By Greg Deinzer
The October 23rd posting by Dr. Bruce Isaacson entitled “The Quantity of Presidential Polls and the Quality of Marketing Research” started me thinking again about the perceived reliability of market research results. I highlighted the word perceived because as an honest MR professional I am confident that 99 and 44/100% of us in the business try hard to ensure that best practices are effectively implemented on every study. Or, at least we try hard to obtain an ending sample size greater than one – even if that one respondent is your mother.
So, assuming that the methodology, sample size, numbers, significance testing, etc. are pure from a market researcher’s point-of-view, I wonder how reliable market research results are to normal people. Findings from Morpace’s May 2012 omnibus survey of 1,019 U.S. respondents help shed some light onto this topic.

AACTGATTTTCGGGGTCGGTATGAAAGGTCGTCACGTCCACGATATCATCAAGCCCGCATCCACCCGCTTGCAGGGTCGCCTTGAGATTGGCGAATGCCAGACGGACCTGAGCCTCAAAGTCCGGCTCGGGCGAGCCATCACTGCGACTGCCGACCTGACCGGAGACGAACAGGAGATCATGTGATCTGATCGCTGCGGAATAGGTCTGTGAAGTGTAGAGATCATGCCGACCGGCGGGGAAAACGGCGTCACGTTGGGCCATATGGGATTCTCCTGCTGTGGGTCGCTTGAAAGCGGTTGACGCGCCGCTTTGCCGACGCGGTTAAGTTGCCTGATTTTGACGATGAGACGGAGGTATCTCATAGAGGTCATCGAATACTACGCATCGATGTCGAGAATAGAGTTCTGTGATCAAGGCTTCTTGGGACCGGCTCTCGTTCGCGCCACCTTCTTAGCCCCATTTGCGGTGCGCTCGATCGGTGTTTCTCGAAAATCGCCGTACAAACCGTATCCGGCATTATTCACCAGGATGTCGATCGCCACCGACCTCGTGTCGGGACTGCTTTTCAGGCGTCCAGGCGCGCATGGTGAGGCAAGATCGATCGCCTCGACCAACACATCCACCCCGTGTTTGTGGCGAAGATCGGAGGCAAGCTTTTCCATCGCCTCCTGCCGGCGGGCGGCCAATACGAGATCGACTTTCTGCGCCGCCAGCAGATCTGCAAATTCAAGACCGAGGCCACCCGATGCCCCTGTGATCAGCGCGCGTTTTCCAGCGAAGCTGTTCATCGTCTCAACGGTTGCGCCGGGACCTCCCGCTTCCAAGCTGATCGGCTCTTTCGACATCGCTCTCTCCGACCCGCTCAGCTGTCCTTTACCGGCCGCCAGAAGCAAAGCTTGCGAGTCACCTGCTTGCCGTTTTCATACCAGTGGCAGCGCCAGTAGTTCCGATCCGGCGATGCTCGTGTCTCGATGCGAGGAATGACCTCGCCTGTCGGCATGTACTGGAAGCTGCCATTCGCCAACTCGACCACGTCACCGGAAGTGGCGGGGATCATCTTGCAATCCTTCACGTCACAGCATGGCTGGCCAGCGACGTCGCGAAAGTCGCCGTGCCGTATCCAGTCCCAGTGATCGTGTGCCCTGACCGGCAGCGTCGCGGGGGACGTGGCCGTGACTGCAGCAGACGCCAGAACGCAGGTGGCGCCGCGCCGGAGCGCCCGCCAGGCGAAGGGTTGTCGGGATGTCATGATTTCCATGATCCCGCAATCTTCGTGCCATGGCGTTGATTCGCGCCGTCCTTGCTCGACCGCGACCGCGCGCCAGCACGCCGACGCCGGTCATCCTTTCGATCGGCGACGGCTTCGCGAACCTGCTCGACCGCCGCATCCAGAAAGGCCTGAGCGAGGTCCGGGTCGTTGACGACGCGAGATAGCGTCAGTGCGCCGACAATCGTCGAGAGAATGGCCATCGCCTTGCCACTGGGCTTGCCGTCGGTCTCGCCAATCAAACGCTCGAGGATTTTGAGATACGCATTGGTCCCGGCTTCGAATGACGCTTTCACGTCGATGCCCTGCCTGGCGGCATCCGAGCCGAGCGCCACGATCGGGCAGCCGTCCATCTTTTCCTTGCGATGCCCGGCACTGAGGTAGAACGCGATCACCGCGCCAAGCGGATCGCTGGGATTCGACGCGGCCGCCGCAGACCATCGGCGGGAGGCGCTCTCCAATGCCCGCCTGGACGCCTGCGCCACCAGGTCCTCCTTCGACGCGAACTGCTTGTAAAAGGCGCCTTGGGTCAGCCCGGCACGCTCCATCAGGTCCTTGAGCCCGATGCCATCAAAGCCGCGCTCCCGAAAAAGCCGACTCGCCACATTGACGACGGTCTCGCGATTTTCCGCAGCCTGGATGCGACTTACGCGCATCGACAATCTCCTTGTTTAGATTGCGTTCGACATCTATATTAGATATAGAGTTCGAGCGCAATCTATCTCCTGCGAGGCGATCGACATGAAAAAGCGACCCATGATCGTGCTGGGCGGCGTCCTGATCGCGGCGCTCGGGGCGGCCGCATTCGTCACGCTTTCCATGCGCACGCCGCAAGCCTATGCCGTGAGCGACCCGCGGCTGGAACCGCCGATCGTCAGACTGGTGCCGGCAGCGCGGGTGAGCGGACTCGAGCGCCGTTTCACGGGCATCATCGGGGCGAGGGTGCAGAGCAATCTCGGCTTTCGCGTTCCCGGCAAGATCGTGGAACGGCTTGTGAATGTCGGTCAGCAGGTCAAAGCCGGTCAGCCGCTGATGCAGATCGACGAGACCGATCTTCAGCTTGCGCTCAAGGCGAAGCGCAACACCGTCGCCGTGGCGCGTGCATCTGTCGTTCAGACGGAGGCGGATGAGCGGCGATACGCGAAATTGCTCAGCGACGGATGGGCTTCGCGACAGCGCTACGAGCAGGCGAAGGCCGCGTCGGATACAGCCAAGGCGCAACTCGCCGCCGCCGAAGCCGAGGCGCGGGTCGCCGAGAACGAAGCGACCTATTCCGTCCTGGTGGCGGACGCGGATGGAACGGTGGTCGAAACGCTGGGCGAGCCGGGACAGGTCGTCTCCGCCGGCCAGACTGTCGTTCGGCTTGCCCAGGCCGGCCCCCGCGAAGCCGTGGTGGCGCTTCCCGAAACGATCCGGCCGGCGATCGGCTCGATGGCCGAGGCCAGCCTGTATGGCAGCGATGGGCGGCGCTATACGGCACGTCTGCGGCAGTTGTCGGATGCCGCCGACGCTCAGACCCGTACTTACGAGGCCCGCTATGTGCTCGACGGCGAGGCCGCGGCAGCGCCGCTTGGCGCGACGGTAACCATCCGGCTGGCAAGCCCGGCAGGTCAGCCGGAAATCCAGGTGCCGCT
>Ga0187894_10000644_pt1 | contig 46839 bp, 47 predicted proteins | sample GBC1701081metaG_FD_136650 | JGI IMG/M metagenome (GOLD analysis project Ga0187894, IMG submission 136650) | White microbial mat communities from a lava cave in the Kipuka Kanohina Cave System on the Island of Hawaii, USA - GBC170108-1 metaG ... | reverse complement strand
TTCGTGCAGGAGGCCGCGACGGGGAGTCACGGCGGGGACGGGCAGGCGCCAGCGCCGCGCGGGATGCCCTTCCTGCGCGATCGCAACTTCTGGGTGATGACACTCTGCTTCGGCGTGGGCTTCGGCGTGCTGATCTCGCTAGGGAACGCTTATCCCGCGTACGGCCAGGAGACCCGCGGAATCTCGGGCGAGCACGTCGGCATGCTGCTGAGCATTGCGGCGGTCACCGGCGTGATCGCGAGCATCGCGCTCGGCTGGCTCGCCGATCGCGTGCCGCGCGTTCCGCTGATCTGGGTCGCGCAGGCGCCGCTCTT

When asked about perception of market research results overall, 24% answered 6 or 7 on a 7-point scale (where 1 means very unreliable and 7 means very reliable). Do you sense a little skepticism amongst the general population?
Interestingly, perceptions change dramatically when market research is attributed to various sources. Research credited to a scientific journal, for example, is seen to be much more reliable than that coming from a political organization.
What implications does this have? I’m not quite sure. One thing I am certain of is that I’m glad I work for a market research company. It’s encouraging to know that nearly one-third of the people who read my reports don’t think I’m lying to them.